This Girl Scout Alum Isn’t ‘Bossy’ — But She Is a Boss
Andrea Stevenson Conner makes no apologies for her fierce advocacy for women leadership in the workplace.
Echoing an observation made by others, such as Facebook COO Sheryl Sandberg, she notes that, “When a little boy asserts himself, he’s called a ‘leader.’ Yet when a little girl does the same, she risks being branded ‘bossy.’ ”
One way to sure-handedly stamp out this cultural inaccuracy is to find more seats at the table for women — to normalize female leadership roles. And that is why Conner — a business consultant and strategist who is CEO of Stevenson-Conner Global Strategies, LLC, in North Carolina — is such an impassioned champion of the gender “multiplier effect,” which outlines that the presence of women in key leadership positions can create ripples of advantage.
When a little boy asserts himself, he’s called a ‘leader.’ Yet when a little girl does the same, she risks being branded ‘bossy.’
“In California, there is a law that there must be at least one woman on corporate boards,” notes Conner. “As a result, companies are more profitable, employees are happier, and customer satisfaction is higher … just by making that one tweak.”
Growing up as an only child in Erie, Pennsylvania, Conner utilized her experience as a Girl Scout to lay a foundation for critical skills that would prove to be instrumental in her work in cultivating women leaders. “Developing interpersonal skills, living authentically, and learning constantly are core values ingrained in you as a Girl Scout,” she says. “There is so much alignment with the skills that make women leaders successful."
Conner is formerly the president of Athena International, a nonprofit with a mission to “support, develop, and honor women leaders.” Supporting women — and supporting each other — is a key component of Conner’s personal ethos, as well. “It doesn’t matter how big or small the gesture is,” she notes. “Finding ways to uplift the next generation of emerging women leaders can make a difference.”
Those are the kinds of values she originally picked up in the Girl Scouts. “As a Girl Scout,” she recalls, “that was the first opportunity I had to be a leader in action outside of home or school. And it teaches you how to collaborate with other girls in order to move things forward. Society pushes a competitive spirit on girls from a lens of scarcity — there’s usually just one seat, if any, at the table for women.”
“Girls need to have more of an opportunity to focus on the ‘we’ and to be able to try out different methods. There can be great learnings from working with others. A little competition can be healthy, but it can become destructive when it does not serve women’s leadership or empowerment.”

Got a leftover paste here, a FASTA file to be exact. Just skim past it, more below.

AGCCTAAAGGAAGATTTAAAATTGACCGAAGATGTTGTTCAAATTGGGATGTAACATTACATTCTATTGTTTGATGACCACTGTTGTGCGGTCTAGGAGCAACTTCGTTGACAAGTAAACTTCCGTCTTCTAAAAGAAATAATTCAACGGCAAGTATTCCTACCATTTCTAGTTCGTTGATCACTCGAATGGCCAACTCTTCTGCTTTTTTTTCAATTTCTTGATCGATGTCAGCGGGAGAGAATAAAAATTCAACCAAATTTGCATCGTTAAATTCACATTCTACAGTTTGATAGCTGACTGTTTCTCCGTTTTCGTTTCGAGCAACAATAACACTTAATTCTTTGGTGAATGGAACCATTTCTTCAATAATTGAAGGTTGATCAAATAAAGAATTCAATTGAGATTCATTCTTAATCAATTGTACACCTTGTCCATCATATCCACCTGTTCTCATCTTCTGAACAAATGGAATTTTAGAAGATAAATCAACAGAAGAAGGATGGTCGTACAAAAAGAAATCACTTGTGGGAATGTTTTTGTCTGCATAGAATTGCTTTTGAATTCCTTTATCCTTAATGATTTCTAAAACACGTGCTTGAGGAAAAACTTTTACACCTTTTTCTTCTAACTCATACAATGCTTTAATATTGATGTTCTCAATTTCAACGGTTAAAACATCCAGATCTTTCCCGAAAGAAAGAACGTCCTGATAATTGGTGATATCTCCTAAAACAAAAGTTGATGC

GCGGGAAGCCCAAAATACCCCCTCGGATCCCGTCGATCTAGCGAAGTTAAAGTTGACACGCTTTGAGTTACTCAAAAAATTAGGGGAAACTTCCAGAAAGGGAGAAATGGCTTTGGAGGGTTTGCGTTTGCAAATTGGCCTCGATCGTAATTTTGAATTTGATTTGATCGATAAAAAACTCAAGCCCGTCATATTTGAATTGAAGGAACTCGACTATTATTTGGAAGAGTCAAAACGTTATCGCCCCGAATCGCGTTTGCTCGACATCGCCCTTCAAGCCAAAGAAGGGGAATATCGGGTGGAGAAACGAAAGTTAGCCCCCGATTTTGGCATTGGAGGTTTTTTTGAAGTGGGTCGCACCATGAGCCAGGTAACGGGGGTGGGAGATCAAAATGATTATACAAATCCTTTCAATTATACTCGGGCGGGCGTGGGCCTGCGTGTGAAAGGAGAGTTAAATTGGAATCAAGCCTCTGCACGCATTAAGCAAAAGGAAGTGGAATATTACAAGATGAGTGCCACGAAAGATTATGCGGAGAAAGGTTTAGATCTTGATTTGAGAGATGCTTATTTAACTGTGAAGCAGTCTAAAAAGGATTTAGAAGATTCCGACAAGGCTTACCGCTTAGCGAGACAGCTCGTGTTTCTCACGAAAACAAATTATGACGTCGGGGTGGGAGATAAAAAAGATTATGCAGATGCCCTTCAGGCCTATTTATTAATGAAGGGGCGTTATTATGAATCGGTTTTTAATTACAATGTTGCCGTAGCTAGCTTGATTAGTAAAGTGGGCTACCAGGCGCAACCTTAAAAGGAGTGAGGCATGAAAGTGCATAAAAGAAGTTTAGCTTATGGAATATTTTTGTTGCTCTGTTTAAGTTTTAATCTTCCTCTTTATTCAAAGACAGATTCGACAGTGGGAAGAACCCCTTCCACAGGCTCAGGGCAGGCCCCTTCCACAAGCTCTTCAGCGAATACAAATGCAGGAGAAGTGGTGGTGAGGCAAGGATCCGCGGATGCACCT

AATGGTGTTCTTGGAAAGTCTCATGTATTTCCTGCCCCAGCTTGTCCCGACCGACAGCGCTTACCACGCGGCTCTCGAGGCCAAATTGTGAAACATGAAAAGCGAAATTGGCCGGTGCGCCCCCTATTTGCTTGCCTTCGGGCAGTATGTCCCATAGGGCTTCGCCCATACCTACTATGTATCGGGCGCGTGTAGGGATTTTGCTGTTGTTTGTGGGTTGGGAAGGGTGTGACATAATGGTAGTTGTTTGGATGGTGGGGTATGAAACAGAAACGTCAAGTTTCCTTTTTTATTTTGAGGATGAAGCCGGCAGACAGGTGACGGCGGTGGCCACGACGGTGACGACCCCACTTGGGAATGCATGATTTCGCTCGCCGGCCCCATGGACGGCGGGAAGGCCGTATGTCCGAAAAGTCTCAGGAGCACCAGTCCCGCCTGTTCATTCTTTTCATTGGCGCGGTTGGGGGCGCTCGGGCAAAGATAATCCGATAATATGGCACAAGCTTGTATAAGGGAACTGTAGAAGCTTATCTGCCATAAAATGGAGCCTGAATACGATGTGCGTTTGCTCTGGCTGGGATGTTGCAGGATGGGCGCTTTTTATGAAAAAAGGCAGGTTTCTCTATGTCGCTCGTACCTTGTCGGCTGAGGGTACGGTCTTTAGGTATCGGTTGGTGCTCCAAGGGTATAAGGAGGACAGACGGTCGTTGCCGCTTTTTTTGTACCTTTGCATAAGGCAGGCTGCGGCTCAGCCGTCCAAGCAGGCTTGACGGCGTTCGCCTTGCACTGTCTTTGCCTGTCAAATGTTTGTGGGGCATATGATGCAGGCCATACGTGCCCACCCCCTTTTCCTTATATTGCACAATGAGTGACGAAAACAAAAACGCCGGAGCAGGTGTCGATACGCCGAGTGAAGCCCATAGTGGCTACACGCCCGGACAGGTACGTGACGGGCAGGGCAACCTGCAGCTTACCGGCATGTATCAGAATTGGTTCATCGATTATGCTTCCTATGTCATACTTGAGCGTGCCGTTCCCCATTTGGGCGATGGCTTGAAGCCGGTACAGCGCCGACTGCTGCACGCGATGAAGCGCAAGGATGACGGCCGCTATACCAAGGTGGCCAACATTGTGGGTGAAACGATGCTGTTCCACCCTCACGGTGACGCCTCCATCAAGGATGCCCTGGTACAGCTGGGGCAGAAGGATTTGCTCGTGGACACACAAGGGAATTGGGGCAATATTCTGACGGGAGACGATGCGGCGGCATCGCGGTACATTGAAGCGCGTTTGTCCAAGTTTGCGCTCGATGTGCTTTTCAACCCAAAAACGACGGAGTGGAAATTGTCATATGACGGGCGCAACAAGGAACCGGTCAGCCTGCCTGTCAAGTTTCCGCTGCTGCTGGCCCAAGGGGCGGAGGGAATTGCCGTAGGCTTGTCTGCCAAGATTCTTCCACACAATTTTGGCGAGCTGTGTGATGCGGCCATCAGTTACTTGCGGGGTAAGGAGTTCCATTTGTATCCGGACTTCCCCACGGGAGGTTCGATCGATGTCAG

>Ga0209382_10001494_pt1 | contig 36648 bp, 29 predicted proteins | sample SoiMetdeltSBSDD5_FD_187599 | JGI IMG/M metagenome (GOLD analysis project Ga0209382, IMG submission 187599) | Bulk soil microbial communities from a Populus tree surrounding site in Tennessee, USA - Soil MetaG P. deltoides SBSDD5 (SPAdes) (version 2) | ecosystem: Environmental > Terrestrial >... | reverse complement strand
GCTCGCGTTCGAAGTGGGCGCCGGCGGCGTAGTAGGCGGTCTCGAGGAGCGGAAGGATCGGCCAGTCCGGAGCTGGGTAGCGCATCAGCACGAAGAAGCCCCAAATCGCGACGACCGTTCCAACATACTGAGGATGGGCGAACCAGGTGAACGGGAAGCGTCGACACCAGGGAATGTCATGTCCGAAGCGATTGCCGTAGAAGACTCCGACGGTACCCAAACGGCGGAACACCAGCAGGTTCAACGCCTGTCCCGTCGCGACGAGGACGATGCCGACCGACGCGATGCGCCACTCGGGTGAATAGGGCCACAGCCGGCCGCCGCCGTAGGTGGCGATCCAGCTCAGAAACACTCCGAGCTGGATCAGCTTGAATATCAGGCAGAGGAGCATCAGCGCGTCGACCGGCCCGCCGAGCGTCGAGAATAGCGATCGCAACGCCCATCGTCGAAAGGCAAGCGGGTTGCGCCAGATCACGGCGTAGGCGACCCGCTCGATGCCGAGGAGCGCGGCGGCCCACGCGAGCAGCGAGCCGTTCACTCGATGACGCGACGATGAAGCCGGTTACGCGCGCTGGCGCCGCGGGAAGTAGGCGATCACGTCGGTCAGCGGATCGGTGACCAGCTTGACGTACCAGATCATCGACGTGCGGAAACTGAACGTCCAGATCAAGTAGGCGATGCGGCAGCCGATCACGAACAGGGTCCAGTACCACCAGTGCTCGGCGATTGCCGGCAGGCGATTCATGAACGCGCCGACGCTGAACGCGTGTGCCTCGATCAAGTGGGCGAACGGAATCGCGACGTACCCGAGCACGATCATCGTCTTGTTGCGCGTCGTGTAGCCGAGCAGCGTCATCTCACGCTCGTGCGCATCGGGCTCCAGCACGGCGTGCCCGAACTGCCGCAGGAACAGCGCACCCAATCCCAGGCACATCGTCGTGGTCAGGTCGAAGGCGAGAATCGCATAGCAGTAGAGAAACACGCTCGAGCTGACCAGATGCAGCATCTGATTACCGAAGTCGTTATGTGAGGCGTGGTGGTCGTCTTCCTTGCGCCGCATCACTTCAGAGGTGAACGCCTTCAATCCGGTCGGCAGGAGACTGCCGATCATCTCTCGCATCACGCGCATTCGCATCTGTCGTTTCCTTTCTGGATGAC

Getting a Passport — and Life Lessons
Conner’s perspective is not simply U.S.-centric — she has lived many years overseas. “We moved eight times in 13 years,” she notes of her family. “Malaysia, Germany, China: I didn’t have a passport before we moved to Malaysia, and since then I have seen more of the rest of the world than I have the United States.”
China, in particular, had a deep-seated impact on her mission to support women.
“I have seen poverty at the greatest depth,” recalls Conner of her time in China, “and I have seen the resiliency of women in those settings, which has been fascinating. I loved being in China. One of the reasons I loved it so much was to be able to stretch myself outside my comfort zone and see the world through a different lens and to get to know so many different people — particularly to make an impact on the lives of women from rural China when I was living in Shanghai. When I would travel out to the rural communities that students came from, I would bring them back to Shanghai, give them their first exposure to city life, and give them the confidence to make differences in theirs and others' lives. My husband, Ed, and I ended up hosting 40 of those students in our Shanghai apartment — and that totally changed their lives, and ours!”
Pivoting in the Pandemic
Lives are also changing globally because of the coronavirus, with the key word being “pivoting.”
“Right now,” she notes, “because of the pandemic, so many people — men and women — are pivoting. And I am in pivot mode myself. Leading Athena for the last four years, I made the decision to pivot in January just before this crazy COVID stuff started happening. One, I was tired. Traveling all the time — I loved it, lifting up and advocating for women leaders and the Athena principles. But I knew that when I stepped into the role, it was going to need to shift to someone else who had the next set of skills. I’m the change agent — how are we going to fix this?”
I didn’t have a passport before we moved to Malaysia, and since then I have seen more of the rest of the world than I have the United States.
Now, in her new role as consultant, she regularly offers this advice to women and girls who want to refine their leadership skills: “Be authentic to who you are. Take risks and be courageous. You do not have to have a title to be a leader. Leadership comes from within.”
But it can’t stop there — there has to be a bridge to the next generation. “If women are successful in life — however you define success — money, happiness, marriage — it is our responsibility to lift up the next generation of women,” she stresses. “It is so important. I feel that to my core. I had people that did that for me, and that made all the difference in my life.”